Cooking Tips To Help You Use Up Every Bit Of Your Fall Farmer’s Market Haul
Crisp fall vibes are in the air, and squashes and root vegetables are spilling off of tables at the farmers market. You know what that means: There's no better time of year to step up your meal-prep game. Soups and stews made with the season's hearty produce are perfect for making in big batches and enjoying throughout the week, and salads made with sturdier fall greens like kale and chard hold up beautifully in the fridge.
As you're enjoying the season's bounty, it's important to remember to enjoy all of it. Forty percent of food in the United States typically gets wasted, after all (that's more than 20 pounds of food per person each month!). We can all help prevent this waste in our own kitchens by using up ingredients that usually get thrown away. Here are some of my favorite recipes and how-to's for prepping your fall produce from root to stem.
Squash: Save the seeds and peels.
Hard squashes like butternut, pumpkin, and kabocha are plentiful this time of year, and their sweet flesh can be enjoyed roasted, steamed, sautéed, puréed, and stirred into soups and stews. But make sure you save their seeds and peels!
To bake squash seeds of any variety, I like to boil them for 10 minutes before roasting them to make them crispier and easier to digest. You can season however you like and snack on 'em all day long, or blend them in a food processor for a creamy nut-free butter.
There's no need to peel softer-skinned squashes like acorn and delicata since after cooking they will be tender and ready to eat. Tough-skinned varieties like butternut and kuri are better sans peel, but no need to toss those scraps—adding them to a veggie stock provides a subtle sweetness that complements autumn soups and stir-fries. Store any skins, stems, stalks, and leaves you might otherwise be inclined to throw away from your produce prep throughout the week in an airtight container in the freezer, and when you've got enough saved up, simmer it all in a versatile broth.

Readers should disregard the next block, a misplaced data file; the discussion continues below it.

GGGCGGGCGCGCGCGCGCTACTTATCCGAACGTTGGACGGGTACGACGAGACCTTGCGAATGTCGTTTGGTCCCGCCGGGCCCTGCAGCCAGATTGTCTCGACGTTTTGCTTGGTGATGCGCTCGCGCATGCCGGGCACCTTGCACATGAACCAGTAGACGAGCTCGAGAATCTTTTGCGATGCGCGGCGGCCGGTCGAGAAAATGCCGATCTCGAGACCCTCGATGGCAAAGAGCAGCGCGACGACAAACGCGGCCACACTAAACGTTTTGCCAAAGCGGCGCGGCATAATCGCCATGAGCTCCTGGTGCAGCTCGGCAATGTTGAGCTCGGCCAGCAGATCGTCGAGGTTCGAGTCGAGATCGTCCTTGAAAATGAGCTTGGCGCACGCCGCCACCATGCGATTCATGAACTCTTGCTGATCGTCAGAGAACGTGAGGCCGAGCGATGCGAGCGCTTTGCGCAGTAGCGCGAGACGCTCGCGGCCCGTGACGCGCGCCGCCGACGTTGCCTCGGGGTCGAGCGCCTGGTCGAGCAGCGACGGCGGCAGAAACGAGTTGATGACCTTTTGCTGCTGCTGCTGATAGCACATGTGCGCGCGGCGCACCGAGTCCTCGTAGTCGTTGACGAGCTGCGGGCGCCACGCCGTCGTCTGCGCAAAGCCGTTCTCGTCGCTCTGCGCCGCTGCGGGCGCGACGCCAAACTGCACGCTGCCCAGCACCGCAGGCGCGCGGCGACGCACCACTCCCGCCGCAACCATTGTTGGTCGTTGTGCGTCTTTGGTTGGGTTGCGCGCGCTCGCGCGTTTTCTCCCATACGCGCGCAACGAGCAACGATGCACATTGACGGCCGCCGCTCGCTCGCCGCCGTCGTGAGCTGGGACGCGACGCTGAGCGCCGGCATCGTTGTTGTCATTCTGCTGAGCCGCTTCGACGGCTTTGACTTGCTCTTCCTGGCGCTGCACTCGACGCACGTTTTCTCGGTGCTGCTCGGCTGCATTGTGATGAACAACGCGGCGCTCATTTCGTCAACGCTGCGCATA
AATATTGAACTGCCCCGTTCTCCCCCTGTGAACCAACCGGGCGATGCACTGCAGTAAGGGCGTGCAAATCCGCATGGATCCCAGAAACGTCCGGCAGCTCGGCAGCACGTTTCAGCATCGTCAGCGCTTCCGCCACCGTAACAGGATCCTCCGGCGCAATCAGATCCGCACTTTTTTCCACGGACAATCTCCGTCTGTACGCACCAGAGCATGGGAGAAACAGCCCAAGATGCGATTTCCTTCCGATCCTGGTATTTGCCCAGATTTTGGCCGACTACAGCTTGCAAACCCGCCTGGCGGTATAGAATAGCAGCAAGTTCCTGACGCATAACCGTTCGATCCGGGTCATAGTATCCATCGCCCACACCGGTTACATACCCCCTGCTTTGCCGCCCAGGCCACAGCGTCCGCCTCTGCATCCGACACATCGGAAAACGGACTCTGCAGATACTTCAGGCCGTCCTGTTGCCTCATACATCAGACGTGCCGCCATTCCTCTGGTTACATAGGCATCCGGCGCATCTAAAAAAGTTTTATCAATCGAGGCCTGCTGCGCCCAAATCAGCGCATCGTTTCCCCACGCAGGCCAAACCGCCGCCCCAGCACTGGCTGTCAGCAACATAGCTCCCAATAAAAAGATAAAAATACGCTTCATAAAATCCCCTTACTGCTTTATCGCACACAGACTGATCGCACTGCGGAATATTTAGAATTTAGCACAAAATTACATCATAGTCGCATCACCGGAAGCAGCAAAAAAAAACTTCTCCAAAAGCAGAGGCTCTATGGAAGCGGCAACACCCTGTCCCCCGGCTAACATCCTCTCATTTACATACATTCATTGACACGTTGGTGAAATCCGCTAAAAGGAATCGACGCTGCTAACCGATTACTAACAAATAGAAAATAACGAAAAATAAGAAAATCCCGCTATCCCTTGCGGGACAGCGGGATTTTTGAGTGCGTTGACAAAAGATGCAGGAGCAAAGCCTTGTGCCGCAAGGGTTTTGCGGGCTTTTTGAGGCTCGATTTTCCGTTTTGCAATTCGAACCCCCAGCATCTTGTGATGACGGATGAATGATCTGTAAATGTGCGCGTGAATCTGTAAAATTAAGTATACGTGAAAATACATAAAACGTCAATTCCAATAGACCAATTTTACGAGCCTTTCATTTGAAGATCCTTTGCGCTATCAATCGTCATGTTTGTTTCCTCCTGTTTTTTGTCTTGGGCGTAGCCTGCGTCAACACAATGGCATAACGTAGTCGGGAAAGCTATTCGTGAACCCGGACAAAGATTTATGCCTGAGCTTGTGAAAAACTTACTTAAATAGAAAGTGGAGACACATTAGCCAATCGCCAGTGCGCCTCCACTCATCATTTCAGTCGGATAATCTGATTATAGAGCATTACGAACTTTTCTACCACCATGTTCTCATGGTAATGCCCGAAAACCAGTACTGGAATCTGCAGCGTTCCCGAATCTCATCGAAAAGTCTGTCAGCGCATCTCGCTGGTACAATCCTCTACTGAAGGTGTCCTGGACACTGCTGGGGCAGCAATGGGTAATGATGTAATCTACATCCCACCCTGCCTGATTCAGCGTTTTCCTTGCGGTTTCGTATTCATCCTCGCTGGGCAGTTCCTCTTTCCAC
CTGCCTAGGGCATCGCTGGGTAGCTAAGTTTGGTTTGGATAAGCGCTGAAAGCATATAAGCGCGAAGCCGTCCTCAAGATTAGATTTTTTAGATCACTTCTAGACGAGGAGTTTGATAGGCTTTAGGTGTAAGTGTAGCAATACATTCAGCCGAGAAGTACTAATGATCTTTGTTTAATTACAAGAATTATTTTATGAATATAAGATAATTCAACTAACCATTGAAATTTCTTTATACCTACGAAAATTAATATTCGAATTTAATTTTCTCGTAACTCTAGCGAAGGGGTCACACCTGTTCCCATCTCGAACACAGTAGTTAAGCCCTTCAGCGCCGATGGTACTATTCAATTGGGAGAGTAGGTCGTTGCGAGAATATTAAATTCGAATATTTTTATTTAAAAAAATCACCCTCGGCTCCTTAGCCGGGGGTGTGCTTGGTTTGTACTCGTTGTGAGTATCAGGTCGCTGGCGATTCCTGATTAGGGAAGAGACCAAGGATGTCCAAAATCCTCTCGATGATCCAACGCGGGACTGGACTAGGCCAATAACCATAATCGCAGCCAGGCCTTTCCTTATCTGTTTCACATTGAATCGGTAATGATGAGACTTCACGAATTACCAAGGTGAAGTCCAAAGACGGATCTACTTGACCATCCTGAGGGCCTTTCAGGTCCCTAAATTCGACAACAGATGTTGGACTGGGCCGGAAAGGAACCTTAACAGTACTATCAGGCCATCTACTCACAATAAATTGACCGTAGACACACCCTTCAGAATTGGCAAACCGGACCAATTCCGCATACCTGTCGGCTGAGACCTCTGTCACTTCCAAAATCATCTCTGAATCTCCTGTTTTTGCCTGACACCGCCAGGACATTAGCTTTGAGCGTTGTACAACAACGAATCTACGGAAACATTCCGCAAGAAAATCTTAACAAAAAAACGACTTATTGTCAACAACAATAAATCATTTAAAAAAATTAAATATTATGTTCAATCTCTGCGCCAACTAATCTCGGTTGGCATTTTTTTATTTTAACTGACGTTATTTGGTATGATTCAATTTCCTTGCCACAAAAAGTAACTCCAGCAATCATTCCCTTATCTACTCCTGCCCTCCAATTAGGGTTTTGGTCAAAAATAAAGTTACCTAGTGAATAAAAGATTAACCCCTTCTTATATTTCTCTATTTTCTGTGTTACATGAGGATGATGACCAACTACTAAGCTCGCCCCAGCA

Carrots: Blend up those tops.
There is so much more to this lunchbox favorite than sticks for dipping in hummus. When you're shopping, look for carrots with their tops still intact—they will usually be fresher than those without tops, and you'll be getting two tasty ingredients for the price of one. You can use the nutritious, subtly bitter greens as you would any herb. This pesto is a delicious place to start!
Unpeeled carrots are perfectly edible, but if you prefer the taste of peeled ones, you can still make use of the leftover skins. They're great in soup stock, or you can get a little more creative and add them to a vegetable-based quick bread like this chocolate chip zucchini loaf. To use the whole plant in one go, try out this truly root-to-stem recipe for carrot soup.
Greens: Keep 'em in the fridge.
Stems of dark leafy greens like kale, chard, and beet greens are the unsung heroes of fall meal prep. They will stay fresh in the fridge even longer than the leaves, and there are so many ways to enjoy them. Tone down the toughness of thicker stems by blanching or steaming them. Stems really soak up the flavor of whatever you're cooking with, so a garlicky sauté is particularly tasty.
As for the leaves, I recommend rinsing then wrapping them in a slightly dampened dishcloth and refrigerating the whole thing in an airtight container. Use them throughout the week in salads, stews, curries, or anything else that could use a boost of green.
Broccoli and cauliflower: Play around with the stalks.
Broccoli and cauliflower florets might be more photogenic than their stalks and leaves, but don't underestimate these less celebrated crucifer parts. Both can shine in all sorts of recipes. Slaw them, steam them, rice them, pickle them, fry them, roast them—the options are virtually endless.
Citrus: Use up the pile of peels.
Citrus fruits are at their best in the cooler months, and you'll find me eating mandarins by the crate come November. Use up the pile of peels by making the freshest smelling DIY cleaning spray. You can also dehydrate citrus peels in a low-temperature oven and use them to add brightness to your cooking all year long.
This fall, challenge yourself to get a little more creative in the kitchen and use up every part of the produce that you buy. Minimizing how much food you send to the landfill conserves natural resources, reduces greenhouse gas emissions, and saves you money. Our individual actions add up to meaningful change—less wasting, more feasting.
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